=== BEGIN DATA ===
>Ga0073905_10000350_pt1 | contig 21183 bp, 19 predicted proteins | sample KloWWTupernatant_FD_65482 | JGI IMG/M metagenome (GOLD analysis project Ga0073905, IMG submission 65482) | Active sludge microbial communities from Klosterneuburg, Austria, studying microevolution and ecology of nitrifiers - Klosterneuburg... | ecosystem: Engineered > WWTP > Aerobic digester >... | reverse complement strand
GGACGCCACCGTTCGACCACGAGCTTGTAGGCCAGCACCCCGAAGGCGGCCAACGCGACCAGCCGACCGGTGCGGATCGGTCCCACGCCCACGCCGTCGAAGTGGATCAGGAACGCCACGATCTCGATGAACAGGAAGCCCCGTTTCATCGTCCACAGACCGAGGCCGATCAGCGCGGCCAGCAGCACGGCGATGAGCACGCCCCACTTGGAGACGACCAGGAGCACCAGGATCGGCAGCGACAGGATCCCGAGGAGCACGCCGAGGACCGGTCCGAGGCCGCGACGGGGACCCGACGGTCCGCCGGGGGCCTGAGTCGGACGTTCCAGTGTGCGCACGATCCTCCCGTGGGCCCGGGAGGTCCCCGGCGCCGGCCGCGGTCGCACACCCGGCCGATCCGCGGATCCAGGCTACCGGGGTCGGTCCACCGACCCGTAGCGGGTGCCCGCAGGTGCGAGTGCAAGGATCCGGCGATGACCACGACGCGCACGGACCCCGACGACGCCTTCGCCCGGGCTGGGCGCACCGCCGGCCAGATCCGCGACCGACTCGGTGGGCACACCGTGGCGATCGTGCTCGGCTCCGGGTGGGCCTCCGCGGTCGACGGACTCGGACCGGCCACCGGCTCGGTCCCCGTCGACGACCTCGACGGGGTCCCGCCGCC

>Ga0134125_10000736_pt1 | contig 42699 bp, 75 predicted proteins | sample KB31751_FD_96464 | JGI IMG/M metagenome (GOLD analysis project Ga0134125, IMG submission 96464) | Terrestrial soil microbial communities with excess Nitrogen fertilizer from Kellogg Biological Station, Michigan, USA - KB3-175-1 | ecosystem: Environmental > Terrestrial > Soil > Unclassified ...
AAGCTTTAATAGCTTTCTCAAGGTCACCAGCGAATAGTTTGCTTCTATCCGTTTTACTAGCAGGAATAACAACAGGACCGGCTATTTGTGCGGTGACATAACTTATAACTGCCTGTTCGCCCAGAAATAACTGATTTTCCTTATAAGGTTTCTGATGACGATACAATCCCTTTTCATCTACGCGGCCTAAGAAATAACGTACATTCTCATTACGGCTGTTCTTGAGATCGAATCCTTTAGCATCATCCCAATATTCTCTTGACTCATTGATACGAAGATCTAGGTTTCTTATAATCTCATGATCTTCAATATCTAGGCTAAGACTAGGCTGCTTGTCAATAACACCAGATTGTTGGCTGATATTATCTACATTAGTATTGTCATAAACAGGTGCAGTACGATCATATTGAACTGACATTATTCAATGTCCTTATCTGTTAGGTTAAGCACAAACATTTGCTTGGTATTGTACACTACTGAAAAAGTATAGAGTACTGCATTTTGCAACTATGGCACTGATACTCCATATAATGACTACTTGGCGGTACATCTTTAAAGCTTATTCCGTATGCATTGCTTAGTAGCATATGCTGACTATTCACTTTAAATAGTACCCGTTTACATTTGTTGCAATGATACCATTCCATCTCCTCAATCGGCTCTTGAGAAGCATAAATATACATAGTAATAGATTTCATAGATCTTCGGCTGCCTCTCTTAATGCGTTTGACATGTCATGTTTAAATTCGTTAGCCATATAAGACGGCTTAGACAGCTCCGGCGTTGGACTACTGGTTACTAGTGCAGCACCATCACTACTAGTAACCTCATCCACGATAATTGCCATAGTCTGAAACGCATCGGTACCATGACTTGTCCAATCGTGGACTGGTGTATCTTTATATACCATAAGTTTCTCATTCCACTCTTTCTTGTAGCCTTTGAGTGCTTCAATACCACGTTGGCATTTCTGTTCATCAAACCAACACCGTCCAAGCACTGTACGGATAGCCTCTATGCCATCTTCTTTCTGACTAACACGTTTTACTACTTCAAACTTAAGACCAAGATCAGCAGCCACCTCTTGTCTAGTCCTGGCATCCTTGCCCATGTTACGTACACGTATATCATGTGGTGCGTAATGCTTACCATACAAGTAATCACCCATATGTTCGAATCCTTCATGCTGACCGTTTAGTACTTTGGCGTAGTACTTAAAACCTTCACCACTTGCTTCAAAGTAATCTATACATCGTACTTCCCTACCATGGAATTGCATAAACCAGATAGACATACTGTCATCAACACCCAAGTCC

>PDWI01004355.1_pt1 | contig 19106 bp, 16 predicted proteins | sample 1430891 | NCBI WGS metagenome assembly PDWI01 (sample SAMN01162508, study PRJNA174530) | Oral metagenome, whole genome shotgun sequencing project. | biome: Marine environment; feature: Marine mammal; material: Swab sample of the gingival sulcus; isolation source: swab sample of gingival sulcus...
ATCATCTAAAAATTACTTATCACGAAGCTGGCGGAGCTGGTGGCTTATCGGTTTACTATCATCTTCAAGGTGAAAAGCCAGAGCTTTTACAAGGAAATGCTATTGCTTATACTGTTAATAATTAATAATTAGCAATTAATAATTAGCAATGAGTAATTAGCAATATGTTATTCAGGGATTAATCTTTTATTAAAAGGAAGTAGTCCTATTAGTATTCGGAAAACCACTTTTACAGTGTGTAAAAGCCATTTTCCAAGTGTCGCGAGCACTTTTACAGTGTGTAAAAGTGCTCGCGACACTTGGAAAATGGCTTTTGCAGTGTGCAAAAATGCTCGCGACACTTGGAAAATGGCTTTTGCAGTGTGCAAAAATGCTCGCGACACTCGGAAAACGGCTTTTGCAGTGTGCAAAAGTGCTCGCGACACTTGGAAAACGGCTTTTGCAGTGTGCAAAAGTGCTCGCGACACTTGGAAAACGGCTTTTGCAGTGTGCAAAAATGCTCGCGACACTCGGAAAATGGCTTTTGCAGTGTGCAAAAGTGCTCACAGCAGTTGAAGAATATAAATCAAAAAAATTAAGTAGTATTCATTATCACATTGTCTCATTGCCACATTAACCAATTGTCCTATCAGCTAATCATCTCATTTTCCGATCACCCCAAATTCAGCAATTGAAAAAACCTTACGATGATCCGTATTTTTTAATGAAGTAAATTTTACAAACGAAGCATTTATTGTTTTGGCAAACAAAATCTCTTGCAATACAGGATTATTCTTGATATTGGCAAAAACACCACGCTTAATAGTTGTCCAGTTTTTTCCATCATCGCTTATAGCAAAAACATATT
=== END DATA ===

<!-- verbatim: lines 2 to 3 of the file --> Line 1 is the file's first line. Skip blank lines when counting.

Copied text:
GGACGCCACCGTTCGACCACGAGCTTGTAGGCCAGCACCCCGAAGGCGGCCAACGCGACCAGCCGACCGGTGCGGATCGGTCCCACGCCCACGCCGTCGAAGTGGATCAGGAACGCCACGATCTCGATGAACAGGAAGCCCCGTTTCATCGTCCACAGACCGAGGCCGATCAGCGCGGCCAGCAGCACGGCGATGAGCACGCCCCACTTGGAGACGACCAGGAGCACCAGGATCGGCAGCGACAGGATCCCGAGGAGCACGCCGAGGACCGGTCCGAGGCCGCGACGGGGACCCGACGGTCCGCCGGGGGCCTGAGTCGGACGTTCCAGTGTGCGCACGATCCTCCCGTGGGCCCGGGAGGTCCCCGGCGCCGGCCGCGGTCGCACACCCGGCCGATCCGCGGATCCAGGCTACCGGGGTCGGTCCACCGACCCGTAGCGGGTGCCCGCAGGTGCGAGTGCAAGGATCCGGCGATGACCACGACGCGCACGGACCCCGACGACGCCTTCGCCCGGGCTGGGCGCACCGCCGGCCAGATCCGCGACCGACTCGGTGGGCACACCGTGGCGATCGTGCTCGGCTCCGGGTGGGCCTCCGCGGTCGACGGACTCGGACCGGCCACCGGCTCGGTCCCCGTCGACGACCTCGACGGGGTCCCGCCGCC

>Ga0134125_10000736_pt1 | contig 42699 bp, 75 predicted proteins | sample KB31751_FD_96464 | JGI IMG/M metagenome (GOLD analysis project Ga0134125, IMG submission 96464) | Terrestrial soil microbial communities with excess Nitrogen fertilizer from Kellogg Biological Station, Michigan, USA - KB3-175-1 | ecosystem: Environmental > Terrestrial > Soil > Unclassified ...